Reading 2013 – Reposted

http://historianprogress.blogspot.com/2013/01/reading-2013.html

1. Mistral’s Kiss (1/1/13) -336-
 I’m rather entranced by these books.  I had read all the others up to this point, so this was the first time I read this. After reading all the Anita Blake books, these are refreshing for different things.  It’s nice not to read quite as much about clothes.  The obsession with eyes is still apparent.  Hamilton really is obsessed with people’s eyes. And sex. She’s obsessed with sex.  The sex is not quite as racy most of the time, and more often than not is still just between two people.  There have been scenes with four or five people.  As I said, Hamilton books are not for people who do not like sex. You probably shouldn’t read them all back to back either, because then you start screaming at the book that you don’t care about what everyone is bloody wearing, and that she has already mentioned five times what his eyes look like…. Yeah.  See, it gets a bit annoying.

2. A Lick of Frost (1/1/13) -384-
So, yeah. I read two of these in the same day. They are quite short.  As I said, I enjoy the novels.  The sex doesn’t bother me. Nor the language.  This book finally gives the big moment you have been waiting for. One thing I like about these books are the fact that you have back to back action and it is believable. Another thing I like is that no matter, she finds moments for connections between the characters as well.  Not only does Meredith connect with her men, but her men share moments of that guy to guy understanding as well.  I was extremely happy with most of the events of this book. I think Hamilton is working towards a more happy ending for Meredith. It’s nice. There were a few moments when I wanted to scream at people.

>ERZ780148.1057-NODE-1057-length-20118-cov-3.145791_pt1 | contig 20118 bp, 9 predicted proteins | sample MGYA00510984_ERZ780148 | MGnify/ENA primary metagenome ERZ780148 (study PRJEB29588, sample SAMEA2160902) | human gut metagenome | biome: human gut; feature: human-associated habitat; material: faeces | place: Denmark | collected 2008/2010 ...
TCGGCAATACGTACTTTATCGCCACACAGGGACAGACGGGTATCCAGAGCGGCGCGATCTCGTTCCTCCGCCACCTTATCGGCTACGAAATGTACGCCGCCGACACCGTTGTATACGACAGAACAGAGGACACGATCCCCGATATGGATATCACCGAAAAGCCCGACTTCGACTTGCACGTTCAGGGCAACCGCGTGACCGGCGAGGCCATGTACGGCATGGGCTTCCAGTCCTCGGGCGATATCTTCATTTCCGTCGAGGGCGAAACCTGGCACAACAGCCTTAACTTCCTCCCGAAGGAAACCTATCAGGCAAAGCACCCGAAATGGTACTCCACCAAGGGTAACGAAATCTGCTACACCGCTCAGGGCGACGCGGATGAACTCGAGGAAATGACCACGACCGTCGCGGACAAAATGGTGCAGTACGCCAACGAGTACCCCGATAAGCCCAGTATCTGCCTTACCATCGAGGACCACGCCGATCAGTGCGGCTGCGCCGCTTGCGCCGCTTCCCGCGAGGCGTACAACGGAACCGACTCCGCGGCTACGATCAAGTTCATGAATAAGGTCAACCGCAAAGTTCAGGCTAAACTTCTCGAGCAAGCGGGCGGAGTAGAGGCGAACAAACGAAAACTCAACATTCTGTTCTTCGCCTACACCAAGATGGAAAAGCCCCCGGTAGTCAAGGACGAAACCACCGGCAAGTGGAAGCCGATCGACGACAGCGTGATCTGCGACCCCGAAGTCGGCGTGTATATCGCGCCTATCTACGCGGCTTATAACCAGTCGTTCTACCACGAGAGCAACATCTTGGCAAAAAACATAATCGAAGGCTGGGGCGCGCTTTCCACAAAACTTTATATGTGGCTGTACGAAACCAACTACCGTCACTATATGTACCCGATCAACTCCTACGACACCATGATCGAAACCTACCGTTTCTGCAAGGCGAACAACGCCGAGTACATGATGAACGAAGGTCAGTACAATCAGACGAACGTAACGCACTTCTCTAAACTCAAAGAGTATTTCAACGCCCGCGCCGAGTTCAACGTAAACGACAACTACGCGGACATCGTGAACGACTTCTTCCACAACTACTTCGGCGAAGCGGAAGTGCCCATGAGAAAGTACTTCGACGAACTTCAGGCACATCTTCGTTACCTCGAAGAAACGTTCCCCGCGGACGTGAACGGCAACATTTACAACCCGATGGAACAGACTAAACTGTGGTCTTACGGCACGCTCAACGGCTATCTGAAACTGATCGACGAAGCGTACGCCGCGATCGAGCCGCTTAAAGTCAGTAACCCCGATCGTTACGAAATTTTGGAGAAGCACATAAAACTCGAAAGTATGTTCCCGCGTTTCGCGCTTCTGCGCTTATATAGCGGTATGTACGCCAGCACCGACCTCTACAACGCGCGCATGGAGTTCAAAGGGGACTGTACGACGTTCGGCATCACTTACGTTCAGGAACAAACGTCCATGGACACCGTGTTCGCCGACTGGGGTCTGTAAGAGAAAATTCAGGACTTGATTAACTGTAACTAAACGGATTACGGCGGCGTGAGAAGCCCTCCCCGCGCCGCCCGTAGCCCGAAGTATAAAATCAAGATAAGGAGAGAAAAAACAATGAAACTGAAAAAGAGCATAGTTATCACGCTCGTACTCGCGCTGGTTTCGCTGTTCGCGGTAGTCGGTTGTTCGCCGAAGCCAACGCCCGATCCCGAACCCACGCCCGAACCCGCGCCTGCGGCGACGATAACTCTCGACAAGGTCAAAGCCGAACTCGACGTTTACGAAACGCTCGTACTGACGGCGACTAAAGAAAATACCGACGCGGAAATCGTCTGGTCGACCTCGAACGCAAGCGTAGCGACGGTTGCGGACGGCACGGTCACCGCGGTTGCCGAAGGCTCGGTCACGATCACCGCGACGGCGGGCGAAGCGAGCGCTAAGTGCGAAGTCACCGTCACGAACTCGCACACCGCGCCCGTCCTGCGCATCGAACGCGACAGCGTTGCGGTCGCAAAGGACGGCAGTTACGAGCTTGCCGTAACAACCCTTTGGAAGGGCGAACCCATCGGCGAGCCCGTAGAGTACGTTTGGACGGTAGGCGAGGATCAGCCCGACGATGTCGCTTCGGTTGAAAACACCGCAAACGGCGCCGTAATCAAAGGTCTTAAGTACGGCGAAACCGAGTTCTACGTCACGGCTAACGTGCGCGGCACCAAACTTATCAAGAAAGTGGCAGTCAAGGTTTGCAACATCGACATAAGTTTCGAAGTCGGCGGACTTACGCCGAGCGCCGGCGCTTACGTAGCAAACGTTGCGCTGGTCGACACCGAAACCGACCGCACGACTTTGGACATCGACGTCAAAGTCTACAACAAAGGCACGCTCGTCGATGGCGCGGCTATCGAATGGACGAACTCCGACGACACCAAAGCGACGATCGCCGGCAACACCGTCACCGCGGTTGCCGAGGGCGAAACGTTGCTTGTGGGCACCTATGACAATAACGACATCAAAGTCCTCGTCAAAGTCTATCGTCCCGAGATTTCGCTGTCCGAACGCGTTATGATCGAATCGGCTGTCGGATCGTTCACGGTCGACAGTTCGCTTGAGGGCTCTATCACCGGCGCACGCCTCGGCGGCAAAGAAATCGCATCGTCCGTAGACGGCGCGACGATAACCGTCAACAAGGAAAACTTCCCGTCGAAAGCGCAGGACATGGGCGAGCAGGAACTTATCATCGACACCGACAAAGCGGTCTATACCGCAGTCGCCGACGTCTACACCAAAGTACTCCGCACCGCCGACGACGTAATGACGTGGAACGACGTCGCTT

3. Swallowing Darkness (1/4/13) – 416
This was a twist. I suspected that something like this may happen, because Meredith had been having doubts, but I never thought it actually would.  I couldn’t see Meredith giving up her people. The fact that they gave both crowns up to save Frost was amazing.  It spoke of their love and their honor to each other.  I enjoyed the battle scenes, the help the humans gave, and everything that occurred with this book.  It was well written, well executed, and the plot was rich with new ideas and old ones brought back to life.  The characters are as wonderful as ever, and they each bring their own part of faery and their world to the book. Their pasts are incredibly interesting and one day I would like to see what exactly happened to each and every one of them.